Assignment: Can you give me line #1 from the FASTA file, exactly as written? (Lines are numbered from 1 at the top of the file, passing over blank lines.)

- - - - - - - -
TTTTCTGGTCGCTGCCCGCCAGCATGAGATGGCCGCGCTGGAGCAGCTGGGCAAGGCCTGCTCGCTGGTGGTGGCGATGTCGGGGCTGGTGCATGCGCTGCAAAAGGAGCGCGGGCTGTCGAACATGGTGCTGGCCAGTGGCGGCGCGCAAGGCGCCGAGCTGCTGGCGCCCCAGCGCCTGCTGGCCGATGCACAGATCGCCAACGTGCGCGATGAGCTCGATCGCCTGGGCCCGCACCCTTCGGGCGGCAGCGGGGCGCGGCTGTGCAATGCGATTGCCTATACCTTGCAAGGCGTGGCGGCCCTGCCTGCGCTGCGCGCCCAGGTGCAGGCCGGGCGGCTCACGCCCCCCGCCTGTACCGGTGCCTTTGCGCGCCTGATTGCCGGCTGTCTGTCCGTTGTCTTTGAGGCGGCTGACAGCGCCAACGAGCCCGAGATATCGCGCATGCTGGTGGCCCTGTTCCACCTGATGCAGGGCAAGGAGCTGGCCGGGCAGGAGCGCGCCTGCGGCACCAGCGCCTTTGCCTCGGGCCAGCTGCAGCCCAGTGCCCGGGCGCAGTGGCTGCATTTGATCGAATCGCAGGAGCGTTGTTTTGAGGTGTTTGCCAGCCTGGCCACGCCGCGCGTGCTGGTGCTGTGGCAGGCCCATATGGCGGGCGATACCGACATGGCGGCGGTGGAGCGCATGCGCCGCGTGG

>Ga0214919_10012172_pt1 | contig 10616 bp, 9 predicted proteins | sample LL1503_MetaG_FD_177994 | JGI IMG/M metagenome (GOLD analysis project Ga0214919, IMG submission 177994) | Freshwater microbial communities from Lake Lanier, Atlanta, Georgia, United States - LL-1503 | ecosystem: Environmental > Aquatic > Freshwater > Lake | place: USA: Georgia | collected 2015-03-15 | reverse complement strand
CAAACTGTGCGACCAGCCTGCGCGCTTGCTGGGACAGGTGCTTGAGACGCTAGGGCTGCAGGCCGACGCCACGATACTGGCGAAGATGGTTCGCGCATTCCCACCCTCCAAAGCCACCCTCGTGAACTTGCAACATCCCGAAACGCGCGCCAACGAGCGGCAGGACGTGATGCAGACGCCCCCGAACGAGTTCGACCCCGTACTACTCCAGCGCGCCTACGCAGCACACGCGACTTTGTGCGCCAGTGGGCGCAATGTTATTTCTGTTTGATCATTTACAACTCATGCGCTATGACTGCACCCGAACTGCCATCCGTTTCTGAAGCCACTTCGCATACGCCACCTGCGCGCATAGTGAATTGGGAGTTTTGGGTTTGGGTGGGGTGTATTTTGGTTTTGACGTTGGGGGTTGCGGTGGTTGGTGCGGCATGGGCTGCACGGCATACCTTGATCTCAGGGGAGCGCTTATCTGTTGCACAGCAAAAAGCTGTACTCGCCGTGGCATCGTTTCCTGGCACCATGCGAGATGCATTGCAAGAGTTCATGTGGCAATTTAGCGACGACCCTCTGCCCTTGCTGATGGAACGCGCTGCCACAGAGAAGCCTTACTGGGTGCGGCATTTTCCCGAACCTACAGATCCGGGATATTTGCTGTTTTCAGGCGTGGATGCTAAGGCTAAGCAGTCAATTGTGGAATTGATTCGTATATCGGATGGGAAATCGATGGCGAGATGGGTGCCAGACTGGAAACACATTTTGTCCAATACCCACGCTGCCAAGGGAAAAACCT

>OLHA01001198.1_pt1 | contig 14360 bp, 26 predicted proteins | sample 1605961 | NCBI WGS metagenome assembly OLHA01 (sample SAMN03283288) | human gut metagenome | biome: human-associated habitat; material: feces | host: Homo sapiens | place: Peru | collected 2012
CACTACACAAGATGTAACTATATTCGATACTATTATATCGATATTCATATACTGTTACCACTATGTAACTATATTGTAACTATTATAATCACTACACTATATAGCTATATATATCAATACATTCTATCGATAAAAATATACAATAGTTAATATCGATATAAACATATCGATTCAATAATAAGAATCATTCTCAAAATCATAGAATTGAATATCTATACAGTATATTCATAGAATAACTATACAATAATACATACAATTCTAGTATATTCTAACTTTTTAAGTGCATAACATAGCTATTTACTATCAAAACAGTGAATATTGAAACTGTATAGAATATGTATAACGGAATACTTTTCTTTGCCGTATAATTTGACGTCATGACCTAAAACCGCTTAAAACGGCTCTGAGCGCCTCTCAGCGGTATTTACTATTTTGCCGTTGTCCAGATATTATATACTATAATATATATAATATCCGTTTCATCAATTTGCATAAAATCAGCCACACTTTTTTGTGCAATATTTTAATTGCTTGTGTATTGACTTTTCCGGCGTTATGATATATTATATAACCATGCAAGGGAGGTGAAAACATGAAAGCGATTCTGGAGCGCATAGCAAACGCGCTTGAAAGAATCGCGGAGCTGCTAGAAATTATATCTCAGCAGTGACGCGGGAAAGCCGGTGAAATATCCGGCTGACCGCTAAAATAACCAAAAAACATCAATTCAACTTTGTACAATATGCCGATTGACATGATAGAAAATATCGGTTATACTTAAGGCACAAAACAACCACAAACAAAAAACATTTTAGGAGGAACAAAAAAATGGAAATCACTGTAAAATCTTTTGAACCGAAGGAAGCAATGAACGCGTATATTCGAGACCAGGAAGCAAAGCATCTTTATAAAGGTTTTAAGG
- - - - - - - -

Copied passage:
TTTTCTGGTCGCTGCCCGCCAGCATGAGATGGCCGCGCTGGAGCAGCTGGGCAAGGCCTGCTCGCTGGTGGTGGCGATGTCGGGGCTGGTGCATGCGCTGCAAAAGGAGCGCGGGCTGTCGAACATGGTGCTGGCCAGTGGCGGCGCGCAAGGCGCCGAGCTGCTGGCGCCCCAGCGCCTGCTGGCCGATGCACAGATCGCCAACGTGCGCGATGAGCTCGATCGCCTGGGCCCGCACCCTTCGGGCGGCAGCGGGGCGCGGCTGTGCAATGCGATTGCCTATACCTTGCAAGGCGTGGCGGCCCTGCCTGCGCTGCGCGCCCAGGTGCAGGCCGGGCGGCTCACGCCCCCCGCCTGTACCGGTGCCTTTGCGCGCCTGATTGCCGGCTGTCTGTCCGTTGTCTTTGAGGCGGCTGACAGCGCCAACGAGCCCGAGATATCGCGCATGCTGGTGGCCCTGTTCCACCTGATGCAGGGCAAGGAGCTGGCCGGGCAGGAGCGCGCCTGCGGCACCAGCGCCTTTGCCTCGGGCCAGCTGCAGCCCAGTGCCCGGGCGCAGTGGCTGCATTTGATCGAATCGCAGGAGCGTTGTTTTGAGGTGTTTGCCAGCCTGGCCACGCCGCGCGTGCTGGTGCTGTGGCAGGCCCATATGGCGGGCGATACCGACATGGCGGCGGTGGAGCGCATGCGCCGCGTGG